I am sad, but not ashamed to say that I too am caught in this trap more often than I like at times. And I have to remind myself that sighted people are not better, sexier, more intelligent, and more capable than me just because they’re sighted.

 

I remember having a conversation with a good friend of mine whom I also used to work with. I couldn’t work out what I’d done for my team leader to dislike me so much. I felt like an annoying insect she wanted to smash against the window every time I had to speak to her.

“I think she sees you as competition. She’s pretty and blond like you, but you’re twenty years younger and fit. So maybe you remind her of what she used to be,” my friend said.

I was astonished to hear this. How could anyone see me, a blind girl as competition? “Don’t be ridiculous,” my friend said when I pointed out that since she was sighted, she’d always be a lot more attractive than me anyway.

 

I’ve talked with this particular friend a lot about my inferiority issuex. And he has made me understand that I am just as sexy, intelligent, capable and resourceful as someone who can see. I’ve

even had men, both sighted and blind, asking if I’d have their kids because they’d want to make sure their kids got well brought up by a capable woman with strong ethical principles. And that’s a huge compliment.

There are many small and easy steps sighted people can take to avoid giving their blind friends or family members feelings of inferiority .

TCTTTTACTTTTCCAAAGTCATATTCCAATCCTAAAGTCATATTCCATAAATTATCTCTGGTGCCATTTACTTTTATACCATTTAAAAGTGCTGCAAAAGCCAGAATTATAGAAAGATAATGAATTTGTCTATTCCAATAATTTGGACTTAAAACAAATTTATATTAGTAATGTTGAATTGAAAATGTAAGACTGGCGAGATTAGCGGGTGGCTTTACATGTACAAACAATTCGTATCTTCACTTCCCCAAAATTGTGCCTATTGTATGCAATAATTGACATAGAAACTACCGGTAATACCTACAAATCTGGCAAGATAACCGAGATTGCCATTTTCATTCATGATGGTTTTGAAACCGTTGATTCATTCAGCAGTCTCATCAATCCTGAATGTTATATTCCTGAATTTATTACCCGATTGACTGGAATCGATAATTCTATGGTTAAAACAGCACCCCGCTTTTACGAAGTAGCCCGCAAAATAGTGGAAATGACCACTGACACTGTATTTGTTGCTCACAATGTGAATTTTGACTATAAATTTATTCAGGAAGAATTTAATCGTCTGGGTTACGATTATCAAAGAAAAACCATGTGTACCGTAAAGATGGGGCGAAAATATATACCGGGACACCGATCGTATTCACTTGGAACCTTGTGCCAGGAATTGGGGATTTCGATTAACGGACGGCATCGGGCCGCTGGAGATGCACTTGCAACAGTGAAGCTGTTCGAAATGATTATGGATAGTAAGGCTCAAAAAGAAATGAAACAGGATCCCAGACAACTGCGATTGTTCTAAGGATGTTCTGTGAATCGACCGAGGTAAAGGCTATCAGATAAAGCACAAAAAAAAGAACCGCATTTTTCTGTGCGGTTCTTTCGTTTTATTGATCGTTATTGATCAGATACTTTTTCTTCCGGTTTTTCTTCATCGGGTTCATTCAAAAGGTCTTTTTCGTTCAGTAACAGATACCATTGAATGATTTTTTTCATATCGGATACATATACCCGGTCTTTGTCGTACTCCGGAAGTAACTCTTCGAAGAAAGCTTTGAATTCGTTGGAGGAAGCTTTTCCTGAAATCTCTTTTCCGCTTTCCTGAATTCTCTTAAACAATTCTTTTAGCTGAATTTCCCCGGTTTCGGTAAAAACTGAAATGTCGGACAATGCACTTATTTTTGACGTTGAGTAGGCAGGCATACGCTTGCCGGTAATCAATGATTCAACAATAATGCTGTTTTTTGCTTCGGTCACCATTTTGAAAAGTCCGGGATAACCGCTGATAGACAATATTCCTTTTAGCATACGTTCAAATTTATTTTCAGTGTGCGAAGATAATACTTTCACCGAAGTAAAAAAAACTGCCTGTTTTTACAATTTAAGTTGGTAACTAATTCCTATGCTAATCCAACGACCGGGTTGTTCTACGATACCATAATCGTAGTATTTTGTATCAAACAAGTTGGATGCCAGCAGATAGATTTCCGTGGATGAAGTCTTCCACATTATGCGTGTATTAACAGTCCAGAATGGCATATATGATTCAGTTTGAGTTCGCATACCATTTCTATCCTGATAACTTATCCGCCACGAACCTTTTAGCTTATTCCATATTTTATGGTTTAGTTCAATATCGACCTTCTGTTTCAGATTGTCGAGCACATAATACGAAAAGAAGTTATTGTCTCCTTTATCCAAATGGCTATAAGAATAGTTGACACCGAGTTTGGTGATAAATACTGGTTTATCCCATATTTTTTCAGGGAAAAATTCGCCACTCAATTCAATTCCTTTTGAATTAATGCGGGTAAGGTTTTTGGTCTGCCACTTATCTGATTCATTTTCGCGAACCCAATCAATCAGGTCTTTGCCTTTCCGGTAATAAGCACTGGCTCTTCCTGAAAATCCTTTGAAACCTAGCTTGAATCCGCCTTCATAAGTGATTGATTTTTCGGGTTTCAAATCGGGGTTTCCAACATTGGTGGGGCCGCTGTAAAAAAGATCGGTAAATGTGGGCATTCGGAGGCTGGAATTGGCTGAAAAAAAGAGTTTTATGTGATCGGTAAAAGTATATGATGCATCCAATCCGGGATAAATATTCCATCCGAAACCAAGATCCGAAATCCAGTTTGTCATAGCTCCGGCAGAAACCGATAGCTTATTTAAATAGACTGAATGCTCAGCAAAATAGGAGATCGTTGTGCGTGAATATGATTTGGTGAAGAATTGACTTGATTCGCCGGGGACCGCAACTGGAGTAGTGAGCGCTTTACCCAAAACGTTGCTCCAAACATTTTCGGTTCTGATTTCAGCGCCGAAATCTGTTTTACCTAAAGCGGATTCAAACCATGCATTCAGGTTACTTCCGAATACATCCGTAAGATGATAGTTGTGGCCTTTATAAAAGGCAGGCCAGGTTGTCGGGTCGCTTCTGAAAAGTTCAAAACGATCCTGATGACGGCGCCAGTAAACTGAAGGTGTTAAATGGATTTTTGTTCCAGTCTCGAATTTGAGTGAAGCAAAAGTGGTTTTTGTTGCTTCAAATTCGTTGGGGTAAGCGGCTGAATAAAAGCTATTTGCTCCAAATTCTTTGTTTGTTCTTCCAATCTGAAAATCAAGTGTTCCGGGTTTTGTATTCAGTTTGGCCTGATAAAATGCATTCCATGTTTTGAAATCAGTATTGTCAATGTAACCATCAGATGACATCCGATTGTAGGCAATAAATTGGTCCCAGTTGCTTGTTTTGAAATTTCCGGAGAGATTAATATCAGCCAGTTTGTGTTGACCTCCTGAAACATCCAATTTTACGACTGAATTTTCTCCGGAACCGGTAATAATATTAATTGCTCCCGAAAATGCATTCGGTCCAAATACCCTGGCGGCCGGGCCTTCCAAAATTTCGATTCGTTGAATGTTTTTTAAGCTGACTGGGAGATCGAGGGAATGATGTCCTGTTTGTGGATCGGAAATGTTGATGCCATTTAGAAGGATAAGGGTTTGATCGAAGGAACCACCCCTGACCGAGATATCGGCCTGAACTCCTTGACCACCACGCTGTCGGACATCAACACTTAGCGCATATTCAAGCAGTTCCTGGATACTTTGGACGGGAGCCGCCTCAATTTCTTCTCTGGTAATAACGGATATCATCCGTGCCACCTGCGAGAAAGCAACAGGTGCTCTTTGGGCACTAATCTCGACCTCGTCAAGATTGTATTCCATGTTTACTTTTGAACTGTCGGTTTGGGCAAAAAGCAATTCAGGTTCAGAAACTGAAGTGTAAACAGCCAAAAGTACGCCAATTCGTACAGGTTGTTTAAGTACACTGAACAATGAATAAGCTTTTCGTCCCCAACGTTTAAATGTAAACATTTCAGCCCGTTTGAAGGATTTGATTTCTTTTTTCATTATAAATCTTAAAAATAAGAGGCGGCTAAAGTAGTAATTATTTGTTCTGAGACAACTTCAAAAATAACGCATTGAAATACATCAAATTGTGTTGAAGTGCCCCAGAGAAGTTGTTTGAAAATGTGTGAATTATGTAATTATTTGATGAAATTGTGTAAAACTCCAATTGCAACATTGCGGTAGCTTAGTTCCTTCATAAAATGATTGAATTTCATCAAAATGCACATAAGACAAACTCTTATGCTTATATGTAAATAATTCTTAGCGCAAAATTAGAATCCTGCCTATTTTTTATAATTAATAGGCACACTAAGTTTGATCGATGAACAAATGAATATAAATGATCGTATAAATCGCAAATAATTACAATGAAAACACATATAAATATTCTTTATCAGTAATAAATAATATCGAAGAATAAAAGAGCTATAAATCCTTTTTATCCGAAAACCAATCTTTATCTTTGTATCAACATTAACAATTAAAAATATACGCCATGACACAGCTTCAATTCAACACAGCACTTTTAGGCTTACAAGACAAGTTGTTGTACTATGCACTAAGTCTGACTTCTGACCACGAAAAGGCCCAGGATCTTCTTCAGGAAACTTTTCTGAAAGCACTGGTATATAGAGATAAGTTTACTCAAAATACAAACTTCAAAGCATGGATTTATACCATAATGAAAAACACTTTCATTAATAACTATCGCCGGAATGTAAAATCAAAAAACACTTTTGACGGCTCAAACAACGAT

• Involve them in communal activities. Not sure of their abilities? Ask. “Can you cut these onions?” If the answer is no, suggest something else, or let the blind person tell you what he/she can do
  • Expect them to pull their weight. If you’re having a party where everybody is bringing stuff, make sure everybody is bringing stuff. Last time I checked, blindness doesn’t interfere with ones abilities to bake a cake or buy a bottle of wine. This is also important for parents who have both blind and sighted kids. I was expected to do housework just like my brother was. Different chores yes. But I had no excuse not to do them.
  • Unless asked for, don’t take over a blind person’s chore because you can do it quicker. If you do something regularly, be it house work, cooking or gardening, you’ll get good at it no matter how well you see.
  • Don’t pick up objects to be helpful. My friends often pick up my handbag or cane when we’re leaving a restaurant without telling me, only for me to spend ages feeling for it on the floor. It makes me feel a little stupid. I know it comes from a good place, but….. Just leave it for me to pick up.

This list could include more points, but I can’t think of any right now. But as long as you use your common sense and ask questions you should be cool.

What blind people can do? Soul searching, living and learn to recognize that it is possible for a sighted person to sometimes feel inferior to you because of who you are or what you can do. I still fall into the blindtrap, but not as frequently as when I was younger, or for different reasons. I probably always will in some cases. But having sighted people around me who just treat me like a normal person and don’t act like my blindness is an inconvenience for them or a reason to exempt me from daily life, does a lot to make me feel as valuable as them.